After draining the explosive propellants, SpaceX engineers began inspecting the engines later today within hours of the aborted liftoff to determine the cause of the rocket engine malfunction.

“This is not a failure,” Shotwell told reporters at a post scrub media briefing. “We aborted with purpose. It would have been a failure if we lifted off with an engine trending in this direction.”

SpaceX may have caught a lucky break by being able to fix the rocket at the pad instead of a time consuming engine changout. Shotwell said that one possibility was to roll the Falcon 9 rocket back into the processing hangar and swap out the engine with a new one.

This evening SpaceX announced they had determined the cause of the engine failure.

“Today’s launch was aborted when the flight computer detected slightly high pressure in the engine 5 combustion chamber, said SpaceX spokeswoman Kirstin Grantham. “We have discovered root cause and repairs are underway.”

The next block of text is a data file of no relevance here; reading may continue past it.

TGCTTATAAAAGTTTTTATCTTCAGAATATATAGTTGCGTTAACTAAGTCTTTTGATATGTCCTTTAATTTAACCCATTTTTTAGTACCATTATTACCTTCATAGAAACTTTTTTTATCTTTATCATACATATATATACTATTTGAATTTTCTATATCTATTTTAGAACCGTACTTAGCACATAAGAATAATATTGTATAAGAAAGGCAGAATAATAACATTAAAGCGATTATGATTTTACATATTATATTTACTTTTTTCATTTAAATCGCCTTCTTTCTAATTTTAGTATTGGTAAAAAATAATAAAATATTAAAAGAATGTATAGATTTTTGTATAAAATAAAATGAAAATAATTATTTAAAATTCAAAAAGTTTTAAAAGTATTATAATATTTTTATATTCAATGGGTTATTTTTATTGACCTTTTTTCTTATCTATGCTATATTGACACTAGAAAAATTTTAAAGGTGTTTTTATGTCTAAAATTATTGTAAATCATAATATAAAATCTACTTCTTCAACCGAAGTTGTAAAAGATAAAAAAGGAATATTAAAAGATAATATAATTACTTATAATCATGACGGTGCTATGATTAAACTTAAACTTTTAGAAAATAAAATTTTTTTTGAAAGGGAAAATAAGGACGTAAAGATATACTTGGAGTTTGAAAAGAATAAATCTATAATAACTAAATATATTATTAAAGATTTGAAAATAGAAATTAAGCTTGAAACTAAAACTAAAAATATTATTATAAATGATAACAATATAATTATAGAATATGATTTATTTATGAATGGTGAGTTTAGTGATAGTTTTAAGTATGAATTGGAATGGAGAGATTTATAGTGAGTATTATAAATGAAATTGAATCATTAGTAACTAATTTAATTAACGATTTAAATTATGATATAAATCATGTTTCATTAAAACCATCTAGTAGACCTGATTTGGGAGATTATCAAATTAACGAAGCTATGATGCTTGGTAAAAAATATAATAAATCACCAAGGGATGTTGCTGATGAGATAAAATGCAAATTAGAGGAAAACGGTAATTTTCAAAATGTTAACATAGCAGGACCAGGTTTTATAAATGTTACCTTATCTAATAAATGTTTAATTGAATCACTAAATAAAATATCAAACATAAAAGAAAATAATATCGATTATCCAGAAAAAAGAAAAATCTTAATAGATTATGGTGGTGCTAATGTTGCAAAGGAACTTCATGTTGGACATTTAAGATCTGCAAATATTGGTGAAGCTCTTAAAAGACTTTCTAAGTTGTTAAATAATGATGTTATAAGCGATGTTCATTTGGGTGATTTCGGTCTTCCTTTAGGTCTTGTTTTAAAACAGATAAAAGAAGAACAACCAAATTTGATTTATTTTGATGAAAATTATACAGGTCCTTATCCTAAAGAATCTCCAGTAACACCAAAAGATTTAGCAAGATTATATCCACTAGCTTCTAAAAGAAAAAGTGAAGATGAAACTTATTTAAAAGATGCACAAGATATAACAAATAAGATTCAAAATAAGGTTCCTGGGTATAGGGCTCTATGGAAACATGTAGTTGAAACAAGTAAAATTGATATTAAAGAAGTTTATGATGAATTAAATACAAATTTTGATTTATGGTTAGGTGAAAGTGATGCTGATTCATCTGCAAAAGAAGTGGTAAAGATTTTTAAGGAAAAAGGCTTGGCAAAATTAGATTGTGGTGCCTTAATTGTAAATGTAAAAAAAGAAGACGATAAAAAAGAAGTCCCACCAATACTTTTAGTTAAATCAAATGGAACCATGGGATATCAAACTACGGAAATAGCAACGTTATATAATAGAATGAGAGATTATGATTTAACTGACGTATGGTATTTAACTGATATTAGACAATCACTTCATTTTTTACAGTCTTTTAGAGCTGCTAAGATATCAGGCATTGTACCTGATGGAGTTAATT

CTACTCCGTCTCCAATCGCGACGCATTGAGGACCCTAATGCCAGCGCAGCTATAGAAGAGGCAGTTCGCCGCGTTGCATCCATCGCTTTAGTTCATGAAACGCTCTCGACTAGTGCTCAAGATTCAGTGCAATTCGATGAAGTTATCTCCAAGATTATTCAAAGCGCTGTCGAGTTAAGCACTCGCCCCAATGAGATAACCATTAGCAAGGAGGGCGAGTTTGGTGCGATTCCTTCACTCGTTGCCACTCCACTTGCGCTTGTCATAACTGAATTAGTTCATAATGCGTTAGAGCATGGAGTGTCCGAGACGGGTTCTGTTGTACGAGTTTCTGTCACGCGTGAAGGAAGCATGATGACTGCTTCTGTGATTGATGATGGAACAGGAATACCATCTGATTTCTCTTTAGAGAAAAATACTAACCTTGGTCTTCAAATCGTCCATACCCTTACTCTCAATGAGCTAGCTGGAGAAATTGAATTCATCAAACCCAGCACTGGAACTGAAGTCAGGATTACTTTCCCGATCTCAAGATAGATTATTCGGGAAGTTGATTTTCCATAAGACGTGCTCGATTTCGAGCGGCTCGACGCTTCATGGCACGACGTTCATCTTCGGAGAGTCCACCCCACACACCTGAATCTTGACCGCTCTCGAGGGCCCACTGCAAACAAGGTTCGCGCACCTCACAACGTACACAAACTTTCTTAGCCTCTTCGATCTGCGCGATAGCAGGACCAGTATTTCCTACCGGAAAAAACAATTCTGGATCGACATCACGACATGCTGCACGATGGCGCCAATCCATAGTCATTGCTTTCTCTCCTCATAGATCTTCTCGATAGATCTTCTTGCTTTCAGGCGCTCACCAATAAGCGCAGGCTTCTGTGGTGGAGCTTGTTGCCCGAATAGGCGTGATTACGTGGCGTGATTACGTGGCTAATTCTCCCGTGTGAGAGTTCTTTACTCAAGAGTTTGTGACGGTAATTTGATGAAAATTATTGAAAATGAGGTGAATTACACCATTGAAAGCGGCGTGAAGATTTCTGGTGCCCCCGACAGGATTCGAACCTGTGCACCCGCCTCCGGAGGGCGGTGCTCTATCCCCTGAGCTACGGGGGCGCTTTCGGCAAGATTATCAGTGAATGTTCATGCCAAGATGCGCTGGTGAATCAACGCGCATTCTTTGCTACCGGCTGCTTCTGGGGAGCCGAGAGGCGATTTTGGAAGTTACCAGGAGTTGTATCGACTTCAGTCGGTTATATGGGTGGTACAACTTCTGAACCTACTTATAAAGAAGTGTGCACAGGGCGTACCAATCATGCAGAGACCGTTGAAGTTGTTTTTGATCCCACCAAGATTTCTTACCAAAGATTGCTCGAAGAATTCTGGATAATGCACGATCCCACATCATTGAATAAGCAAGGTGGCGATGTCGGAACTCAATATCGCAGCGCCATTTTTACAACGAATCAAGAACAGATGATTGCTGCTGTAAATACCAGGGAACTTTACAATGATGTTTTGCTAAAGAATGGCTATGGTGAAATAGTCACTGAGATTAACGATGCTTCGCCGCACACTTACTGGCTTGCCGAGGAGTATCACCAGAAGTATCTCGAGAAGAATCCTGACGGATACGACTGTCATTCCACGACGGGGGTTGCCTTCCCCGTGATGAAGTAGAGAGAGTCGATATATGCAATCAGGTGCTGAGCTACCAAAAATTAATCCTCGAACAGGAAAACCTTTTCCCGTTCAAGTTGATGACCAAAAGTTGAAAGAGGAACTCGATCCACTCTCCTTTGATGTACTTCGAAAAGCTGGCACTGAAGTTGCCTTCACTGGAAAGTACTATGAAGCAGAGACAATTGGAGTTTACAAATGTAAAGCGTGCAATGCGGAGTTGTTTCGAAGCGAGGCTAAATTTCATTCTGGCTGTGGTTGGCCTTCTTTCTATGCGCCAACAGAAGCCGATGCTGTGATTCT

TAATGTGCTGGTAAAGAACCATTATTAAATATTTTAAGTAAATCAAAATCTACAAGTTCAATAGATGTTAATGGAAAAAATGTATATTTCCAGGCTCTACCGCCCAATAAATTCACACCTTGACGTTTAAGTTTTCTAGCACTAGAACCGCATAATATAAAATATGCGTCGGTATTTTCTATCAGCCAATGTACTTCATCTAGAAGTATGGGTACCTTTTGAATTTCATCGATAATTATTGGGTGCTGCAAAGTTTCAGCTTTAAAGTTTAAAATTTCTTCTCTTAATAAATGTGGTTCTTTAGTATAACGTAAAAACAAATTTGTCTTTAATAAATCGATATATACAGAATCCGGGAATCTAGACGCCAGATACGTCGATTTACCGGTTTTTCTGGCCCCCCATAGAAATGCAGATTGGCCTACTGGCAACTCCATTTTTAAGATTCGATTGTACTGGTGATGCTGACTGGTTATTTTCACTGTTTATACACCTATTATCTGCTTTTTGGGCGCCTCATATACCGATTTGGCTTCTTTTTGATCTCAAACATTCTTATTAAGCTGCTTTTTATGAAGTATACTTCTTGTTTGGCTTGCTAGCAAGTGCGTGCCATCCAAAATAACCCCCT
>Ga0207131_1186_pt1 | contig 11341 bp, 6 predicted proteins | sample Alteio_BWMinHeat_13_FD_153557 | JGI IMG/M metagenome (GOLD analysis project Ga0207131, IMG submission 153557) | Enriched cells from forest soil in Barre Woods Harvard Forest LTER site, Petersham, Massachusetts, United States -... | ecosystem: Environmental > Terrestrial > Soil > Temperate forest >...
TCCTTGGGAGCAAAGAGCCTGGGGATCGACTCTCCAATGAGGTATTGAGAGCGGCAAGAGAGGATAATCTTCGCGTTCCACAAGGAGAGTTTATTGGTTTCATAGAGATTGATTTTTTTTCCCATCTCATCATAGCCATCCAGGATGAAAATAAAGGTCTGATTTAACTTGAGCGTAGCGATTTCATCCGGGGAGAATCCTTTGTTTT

SpaceX Falcon 9 engines ignite and shutdown at T Minus 0.5 seconds during May 19, 2012 launch abort at Pad 40 at Cape Canaveral Air Force Station in Florida.
Credit: Ken Kremer/www.kenkremer.com

“During rigorous inspections of the engine, SpaceX engineers discovered a faulty check valve on the Merlin engine. We are now in the process of replacing the failed valve. Those repairs should be complete tonight. We will continue to review data on Sunday. If things look good, we will be ready to attempt to launch on Tuesday, May 22nd at 3:44 AM Eastern.”

The purpose of Dragon is to carry some 1200 pounds of supplies up to orbit and dock at the ISS and partially replace the capabilities of NASA’s now retired space shuttle.

SpaceX Falcon 9 launch abort on May 19, 2012 at Pad 40 at Cape Canaveral Air Force Station in Florida. Credit: Jeff Seibert

SpaceX is under contract with NASA to conduct twelve resupply missions to carry about 44,000 pounds of cargo to the ISS for a cost of some $1.6 Billion.

Ken Kremer